[an error occurred while processing this directive]
BBC News
watch One-Minute World News
Last Updated: Tuesday, 7 March 2006, 13:20 GMT
Jupiter growing another red spot
Red Jr was formed from several storms that merged (Image: Christopher Go)

The Great Red Spot that has dominated the planet Jupiter's cloudtops for hundreds of years now has a companion.

The gas giant is growing another red spot, which US space agency (Nasa) astronomers have nicknamed "Red Jr".

Both red spots are actually raging storms in Jupiter's cloud layer, but scientists don't yet know how they get their characteristic brick colour.

Red Jr is about half the size of the Great Red Spot and almost exactly the same colour, Science@Nasa reports.

The new storm goes by the official name of Oval BA. It was first observed in 2000, when three smaller spots collided and merged.

Changing colours

At first, Oval BA remained white - the same colour as the storms that combined to create it. But over the past few months, it has started to change in appearance.

"The oval was white in November 2005, it slowly turned brown in December 2005, and red a few weeks ago," said Christopher Go, an amateur astronomer from the Philippines who has been observing Red Jr.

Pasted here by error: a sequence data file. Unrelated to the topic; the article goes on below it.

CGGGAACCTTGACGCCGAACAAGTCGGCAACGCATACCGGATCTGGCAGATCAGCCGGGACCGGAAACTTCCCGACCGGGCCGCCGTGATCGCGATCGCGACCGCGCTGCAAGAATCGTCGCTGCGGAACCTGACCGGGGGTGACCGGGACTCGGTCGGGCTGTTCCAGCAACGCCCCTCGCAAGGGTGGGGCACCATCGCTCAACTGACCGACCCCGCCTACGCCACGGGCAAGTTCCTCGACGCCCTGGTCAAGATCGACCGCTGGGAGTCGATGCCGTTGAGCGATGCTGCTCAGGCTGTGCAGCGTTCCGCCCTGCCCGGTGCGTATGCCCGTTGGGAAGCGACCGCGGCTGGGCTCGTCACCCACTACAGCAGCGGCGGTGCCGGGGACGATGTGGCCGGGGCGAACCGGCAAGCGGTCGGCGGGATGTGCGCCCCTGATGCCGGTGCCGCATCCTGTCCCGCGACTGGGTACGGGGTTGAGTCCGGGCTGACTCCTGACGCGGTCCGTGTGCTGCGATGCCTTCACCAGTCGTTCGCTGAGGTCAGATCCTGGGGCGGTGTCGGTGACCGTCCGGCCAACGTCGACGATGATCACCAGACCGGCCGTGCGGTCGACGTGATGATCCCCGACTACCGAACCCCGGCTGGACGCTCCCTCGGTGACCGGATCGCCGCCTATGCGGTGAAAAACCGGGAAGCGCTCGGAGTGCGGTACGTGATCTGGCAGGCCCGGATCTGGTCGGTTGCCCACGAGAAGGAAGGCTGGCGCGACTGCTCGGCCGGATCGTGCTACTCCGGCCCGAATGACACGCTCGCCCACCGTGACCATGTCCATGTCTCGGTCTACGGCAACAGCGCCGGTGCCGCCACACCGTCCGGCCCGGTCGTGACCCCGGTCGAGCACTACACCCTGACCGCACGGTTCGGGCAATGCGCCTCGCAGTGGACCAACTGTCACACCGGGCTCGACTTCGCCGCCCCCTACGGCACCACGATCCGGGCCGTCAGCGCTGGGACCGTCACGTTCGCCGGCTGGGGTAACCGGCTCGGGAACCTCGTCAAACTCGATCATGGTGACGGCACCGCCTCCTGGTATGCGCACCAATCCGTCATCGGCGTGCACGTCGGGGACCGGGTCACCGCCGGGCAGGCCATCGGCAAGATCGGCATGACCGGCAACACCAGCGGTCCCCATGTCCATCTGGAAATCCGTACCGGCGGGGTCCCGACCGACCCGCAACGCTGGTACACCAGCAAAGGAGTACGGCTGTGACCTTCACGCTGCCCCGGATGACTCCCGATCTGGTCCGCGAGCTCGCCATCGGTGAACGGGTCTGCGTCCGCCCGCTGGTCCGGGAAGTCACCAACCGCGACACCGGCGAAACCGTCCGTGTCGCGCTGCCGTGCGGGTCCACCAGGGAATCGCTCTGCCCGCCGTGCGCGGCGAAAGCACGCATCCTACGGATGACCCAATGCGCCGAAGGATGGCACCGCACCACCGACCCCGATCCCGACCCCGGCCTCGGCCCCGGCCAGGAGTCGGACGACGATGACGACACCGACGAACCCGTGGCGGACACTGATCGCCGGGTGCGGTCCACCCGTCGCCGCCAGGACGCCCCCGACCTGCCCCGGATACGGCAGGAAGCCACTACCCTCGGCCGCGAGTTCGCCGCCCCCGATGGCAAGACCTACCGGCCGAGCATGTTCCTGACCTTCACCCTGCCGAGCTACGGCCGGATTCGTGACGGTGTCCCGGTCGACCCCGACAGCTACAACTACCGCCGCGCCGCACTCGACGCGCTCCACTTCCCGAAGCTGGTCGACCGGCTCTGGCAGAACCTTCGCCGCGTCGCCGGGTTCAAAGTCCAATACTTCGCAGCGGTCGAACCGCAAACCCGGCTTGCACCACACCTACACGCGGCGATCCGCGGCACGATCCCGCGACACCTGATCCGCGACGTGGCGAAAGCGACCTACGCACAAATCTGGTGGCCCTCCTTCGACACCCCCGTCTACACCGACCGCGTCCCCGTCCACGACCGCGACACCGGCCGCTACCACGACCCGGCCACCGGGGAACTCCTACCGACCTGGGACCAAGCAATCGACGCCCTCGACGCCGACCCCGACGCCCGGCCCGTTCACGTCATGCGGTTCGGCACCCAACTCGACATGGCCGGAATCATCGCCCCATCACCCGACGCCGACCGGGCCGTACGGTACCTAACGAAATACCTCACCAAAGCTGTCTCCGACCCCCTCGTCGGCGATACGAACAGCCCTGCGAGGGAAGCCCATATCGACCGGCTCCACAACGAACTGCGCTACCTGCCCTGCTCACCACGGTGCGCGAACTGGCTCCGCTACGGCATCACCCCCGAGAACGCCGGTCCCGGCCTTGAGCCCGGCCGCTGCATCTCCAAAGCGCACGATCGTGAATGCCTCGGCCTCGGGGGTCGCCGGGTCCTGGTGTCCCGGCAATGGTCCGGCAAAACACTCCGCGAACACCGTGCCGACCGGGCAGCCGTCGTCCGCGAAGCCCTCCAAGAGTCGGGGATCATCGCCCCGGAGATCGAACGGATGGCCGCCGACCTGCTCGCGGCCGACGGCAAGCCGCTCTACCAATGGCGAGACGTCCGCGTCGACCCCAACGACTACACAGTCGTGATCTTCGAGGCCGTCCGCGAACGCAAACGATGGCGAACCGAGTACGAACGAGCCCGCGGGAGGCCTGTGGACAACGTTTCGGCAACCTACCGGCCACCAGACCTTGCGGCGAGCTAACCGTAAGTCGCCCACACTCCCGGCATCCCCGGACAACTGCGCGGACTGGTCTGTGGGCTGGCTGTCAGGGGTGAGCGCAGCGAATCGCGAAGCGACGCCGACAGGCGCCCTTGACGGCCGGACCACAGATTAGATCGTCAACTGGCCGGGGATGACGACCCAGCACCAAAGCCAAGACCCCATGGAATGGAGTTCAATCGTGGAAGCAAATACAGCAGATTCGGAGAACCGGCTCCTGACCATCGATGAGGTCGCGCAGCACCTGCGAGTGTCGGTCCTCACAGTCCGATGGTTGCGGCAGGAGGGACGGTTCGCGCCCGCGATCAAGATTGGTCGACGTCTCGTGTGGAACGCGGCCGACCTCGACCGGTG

Some scientists believe a similar merger to the one that created Red Jr may have created the Great Red Spot, which is twice as wide as our planet and at least 300 years old.

Dr Glenn Orton, an astronomer at Nasa's Jet Propulsion Laboratory who studies storms on Jupiter and other giant planets, said: "This is convincing. We've been monitoring Jupiter for years to see if Oval BA would turn red - and it finally seems to be happening."

No one is quite sure why the Great Red Spot is red.

One theory is that the storm dredges material from deep beneath Jupiter's cloudtops and lifts it to high altitudes. Here, ultraviolet rays from the Sun turn colour-changing compounds (or chromophores) red.

Oval BA may have strengthened enough to do the same, scientists say.

More moons for Jupiter
07 Apr 03 |  Science/Nature
New views of Jupiter
07 Mar 03 |  Science/Nature


The BBC is not responsible for the content of external internet sites


Americas Africa Europe Middle East South Asia Asia Pacific